AliveCor’s KardiaBand has received the Food and Drug Administration (FDA) clearance in the US making it the first medical-grade accessory for the Apple Watch. The device allows users to capture EKG readings in just 30 seconds. A first version was released in Europe last year but its only now that its available in the US.
Although pretty accurate for a wrist-based heart rate monitor, the Apple Watch is fairly limited when it come to keeping tabs on your ticker. The watch uses green LED lights paired with light‑sensitive photodiodes to detect the amount of blood flowing through your wrist at any given moment. New features introduced this year allow it to flag up potentially dangerous readings, but the device is not FDA approved for use to detect normal sinus heart rhythms and atrial fibrillation.
AliveCor’s Kardia Band goes further and has official clearance. Its new Apple Watch band comes with a built-in EKG sensor. You press on the band with your thumb to take a reading. The accompanying Apple Watch application then processes the data.
“The average consumer doesn’t know what a normal sinus rhythm looks like or what atrial fibrillation looks like. Yet the FDA has cleared our individual algorithms,” said Vic Gundotra, CEO, AliveCor.
“The consumer can have confidence that this is FDA-cleared. And frankly, we have the clinical studies to prove it.”
The app also allows you to record voice memos which can then be sent along with the EKG reading to your doctor. AliveCor says that the app can also connect to Apple’s Health app, so users can integrate their EKG readings into established fitness data like step count and weight.
AliveCor is also introducing something called SmartRhythm. This feature continuously monitors heart rate data captured by the Apple Watch and lets you know if this does not correlate with your physical activity. If SmartRhythm detects that your heart rate is unusual it will prompt you to take an EKG test to get a more accurate reading.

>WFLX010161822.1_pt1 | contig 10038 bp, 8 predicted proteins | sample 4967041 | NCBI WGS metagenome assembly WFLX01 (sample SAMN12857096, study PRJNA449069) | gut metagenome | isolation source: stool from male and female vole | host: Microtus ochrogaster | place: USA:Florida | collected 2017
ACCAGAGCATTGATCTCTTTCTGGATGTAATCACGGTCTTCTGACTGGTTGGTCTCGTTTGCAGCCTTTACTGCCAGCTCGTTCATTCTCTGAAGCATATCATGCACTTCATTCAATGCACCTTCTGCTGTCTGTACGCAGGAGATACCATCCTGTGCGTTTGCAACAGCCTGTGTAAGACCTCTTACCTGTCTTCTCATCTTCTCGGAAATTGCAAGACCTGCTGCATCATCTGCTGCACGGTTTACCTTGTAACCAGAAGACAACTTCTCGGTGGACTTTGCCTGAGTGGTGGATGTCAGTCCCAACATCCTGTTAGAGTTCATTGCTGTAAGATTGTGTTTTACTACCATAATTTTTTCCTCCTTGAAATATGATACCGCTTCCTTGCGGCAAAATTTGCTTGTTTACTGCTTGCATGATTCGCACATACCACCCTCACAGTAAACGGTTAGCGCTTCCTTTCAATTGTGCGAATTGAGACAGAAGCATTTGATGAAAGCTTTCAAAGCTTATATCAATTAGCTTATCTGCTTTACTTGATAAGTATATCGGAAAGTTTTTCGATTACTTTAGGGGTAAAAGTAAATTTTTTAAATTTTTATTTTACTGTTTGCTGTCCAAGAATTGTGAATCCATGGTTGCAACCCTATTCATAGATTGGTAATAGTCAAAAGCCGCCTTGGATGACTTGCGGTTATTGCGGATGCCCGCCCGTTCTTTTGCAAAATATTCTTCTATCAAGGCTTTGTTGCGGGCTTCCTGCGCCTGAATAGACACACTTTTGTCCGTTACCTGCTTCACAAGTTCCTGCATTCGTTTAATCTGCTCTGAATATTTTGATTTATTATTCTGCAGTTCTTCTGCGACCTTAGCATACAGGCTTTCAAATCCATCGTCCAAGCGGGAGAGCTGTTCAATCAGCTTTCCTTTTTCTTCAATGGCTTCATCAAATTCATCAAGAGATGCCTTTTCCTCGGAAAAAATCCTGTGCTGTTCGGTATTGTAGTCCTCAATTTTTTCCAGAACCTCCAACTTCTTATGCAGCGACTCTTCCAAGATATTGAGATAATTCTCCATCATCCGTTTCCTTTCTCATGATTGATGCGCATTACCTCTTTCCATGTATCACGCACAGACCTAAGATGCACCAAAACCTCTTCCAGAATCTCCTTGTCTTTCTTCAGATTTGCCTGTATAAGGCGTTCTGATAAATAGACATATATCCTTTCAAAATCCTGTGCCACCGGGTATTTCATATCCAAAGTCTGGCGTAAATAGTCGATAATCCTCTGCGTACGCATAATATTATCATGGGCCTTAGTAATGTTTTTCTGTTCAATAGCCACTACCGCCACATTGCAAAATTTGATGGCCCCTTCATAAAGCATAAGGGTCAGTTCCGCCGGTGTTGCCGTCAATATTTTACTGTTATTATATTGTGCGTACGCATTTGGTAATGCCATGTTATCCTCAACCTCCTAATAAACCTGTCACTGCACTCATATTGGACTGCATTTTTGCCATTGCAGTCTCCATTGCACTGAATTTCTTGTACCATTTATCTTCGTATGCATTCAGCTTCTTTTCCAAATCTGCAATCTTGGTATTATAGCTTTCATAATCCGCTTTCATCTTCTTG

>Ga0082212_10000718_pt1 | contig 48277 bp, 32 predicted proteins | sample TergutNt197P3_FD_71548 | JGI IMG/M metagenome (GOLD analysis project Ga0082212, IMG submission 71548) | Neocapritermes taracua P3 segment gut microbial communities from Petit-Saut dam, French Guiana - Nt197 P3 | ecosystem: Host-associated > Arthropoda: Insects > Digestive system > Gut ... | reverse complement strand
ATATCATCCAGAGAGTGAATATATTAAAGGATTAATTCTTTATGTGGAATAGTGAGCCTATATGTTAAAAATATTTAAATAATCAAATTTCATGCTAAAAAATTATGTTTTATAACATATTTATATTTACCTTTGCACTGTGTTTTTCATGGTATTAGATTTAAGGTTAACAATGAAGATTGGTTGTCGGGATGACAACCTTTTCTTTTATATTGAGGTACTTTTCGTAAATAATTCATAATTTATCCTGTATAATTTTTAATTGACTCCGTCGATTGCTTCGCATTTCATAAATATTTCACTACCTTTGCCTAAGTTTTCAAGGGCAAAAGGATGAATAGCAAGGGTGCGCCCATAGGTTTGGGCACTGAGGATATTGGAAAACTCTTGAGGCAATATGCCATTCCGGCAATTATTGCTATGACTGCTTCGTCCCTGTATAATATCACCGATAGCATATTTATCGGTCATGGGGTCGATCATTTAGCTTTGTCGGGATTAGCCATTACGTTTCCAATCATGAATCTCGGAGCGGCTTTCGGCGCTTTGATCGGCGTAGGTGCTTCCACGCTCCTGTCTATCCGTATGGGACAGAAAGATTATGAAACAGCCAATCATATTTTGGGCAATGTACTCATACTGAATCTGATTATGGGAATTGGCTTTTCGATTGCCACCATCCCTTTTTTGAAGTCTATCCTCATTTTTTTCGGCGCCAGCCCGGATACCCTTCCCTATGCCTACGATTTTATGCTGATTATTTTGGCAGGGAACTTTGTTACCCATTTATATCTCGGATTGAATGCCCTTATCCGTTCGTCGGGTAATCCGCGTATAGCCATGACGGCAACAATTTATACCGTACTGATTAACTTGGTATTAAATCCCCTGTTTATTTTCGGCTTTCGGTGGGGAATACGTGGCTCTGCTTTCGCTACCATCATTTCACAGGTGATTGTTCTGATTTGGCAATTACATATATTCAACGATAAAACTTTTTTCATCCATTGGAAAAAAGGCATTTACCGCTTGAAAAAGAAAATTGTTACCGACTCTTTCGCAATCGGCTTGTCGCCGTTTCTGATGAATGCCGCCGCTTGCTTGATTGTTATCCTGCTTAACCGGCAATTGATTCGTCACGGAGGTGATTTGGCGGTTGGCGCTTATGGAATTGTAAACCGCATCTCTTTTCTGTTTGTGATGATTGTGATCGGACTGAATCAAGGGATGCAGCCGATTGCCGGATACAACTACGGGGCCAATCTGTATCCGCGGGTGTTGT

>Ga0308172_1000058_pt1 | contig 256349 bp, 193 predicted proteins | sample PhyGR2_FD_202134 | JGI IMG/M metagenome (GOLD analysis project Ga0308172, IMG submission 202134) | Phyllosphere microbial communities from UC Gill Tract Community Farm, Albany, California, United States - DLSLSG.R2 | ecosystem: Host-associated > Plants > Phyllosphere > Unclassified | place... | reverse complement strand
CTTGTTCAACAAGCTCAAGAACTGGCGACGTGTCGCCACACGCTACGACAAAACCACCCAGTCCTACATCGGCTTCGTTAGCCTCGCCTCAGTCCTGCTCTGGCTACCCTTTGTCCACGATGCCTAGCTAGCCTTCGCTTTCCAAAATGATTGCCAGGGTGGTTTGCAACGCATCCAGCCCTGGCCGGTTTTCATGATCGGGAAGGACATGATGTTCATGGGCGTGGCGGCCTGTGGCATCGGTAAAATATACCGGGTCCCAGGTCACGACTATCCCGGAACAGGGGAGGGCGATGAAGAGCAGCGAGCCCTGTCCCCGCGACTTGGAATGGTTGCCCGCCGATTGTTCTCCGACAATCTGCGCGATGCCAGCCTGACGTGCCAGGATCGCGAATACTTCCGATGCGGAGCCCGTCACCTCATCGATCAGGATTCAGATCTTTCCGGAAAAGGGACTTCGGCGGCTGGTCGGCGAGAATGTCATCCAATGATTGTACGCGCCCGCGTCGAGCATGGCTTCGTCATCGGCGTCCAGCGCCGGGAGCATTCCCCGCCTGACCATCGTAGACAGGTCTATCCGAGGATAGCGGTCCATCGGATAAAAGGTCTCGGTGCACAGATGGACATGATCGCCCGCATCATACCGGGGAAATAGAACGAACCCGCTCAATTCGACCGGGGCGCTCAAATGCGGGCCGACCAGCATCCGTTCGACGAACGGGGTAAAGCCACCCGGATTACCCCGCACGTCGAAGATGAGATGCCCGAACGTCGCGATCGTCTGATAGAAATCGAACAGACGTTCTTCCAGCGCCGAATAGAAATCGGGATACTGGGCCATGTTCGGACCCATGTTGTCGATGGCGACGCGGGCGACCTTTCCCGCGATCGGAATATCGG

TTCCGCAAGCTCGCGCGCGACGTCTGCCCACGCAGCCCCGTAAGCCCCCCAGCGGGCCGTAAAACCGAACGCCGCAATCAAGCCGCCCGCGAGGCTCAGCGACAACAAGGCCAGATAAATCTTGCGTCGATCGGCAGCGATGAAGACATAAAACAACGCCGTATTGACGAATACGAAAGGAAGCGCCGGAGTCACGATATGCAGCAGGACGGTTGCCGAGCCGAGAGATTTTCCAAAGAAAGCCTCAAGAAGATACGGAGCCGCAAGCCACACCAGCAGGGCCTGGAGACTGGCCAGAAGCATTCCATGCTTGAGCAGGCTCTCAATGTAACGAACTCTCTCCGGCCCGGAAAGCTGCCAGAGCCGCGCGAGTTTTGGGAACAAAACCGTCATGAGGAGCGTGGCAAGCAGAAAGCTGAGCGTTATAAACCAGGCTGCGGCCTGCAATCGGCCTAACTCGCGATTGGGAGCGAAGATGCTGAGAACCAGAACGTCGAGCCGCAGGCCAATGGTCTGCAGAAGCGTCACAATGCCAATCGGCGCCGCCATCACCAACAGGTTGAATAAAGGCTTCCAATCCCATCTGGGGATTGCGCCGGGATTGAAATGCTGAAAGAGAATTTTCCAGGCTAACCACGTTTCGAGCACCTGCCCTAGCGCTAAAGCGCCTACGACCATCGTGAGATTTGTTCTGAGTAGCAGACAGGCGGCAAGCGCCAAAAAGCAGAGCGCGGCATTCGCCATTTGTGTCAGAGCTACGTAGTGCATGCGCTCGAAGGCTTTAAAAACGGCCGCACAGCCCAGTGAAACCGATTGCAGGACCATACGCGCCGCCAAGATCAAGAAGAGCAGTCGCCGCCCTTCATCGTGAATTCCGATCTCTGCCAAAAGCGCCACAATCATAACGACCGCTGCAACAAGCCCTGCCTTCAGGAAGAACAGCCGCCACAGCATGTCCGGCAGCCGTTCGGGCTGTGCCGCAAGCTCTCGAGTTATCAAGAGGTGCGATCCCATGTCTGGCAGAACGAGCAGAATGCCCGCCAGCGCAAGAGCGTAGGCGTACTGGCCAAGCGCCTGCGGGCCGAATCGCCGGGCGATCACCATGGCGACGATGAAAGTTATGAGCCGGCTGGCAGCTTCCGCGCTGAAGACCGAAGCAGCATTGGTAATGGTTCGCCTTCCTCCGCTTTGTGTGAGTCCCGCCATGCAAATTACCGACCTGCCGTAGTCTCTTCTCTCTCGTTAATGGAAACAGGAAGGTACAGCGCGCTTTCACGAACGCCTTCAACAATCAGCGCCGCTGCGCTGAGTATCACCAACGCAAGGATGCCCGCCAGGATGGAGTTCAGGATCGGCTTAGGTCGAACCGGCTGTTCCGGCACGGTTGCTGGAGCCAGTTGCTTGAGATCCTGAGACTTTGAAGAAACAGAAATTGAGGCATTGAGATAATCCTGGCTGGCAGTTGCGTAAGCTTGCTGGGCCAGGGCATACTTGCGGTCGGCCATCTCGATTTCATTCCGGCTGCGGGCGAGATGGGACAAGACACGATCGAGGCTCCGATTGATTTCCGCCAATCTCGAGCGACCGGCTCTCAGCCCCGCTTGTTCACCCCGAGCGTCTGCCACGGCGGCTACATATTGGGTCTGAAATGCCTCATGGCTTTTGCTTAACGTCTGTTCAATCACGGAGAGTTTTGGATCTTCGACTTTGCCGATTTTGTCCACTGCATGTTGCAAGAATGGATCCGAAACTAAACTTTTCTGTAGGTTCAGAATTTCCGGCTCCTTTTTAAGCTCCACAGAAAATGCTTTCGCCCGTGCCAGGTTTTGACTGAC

“KardiaBand paired with SmartRhythm technology will be life-changing for people who are serious about heart health,” Gundotra added.
“These capabilities will allow people to easily and discreetly check their heart rhythms when they may be abnormal, capturing essential information to help doctors identify the issue and inform a clear path of care to help manage AFib, a leading cause of stroke, and other serious conditions.”
The private medical health company headquartered in Mountain View, California, also sells a number of similar products. This includes cases for smartphones that allow users to get EKG quality heart rate readings by placing their fingers on metallic plates.
The AliveCor Kardia Band costs $199 and can be ordered from alivecor.com or Amazon. In addition to the purchase price, the band requires a $99 subscription to AliveCor’s premium service. The gadget may be FDA cleared but you certainly don’t need a recommendation for a doctor to use it!
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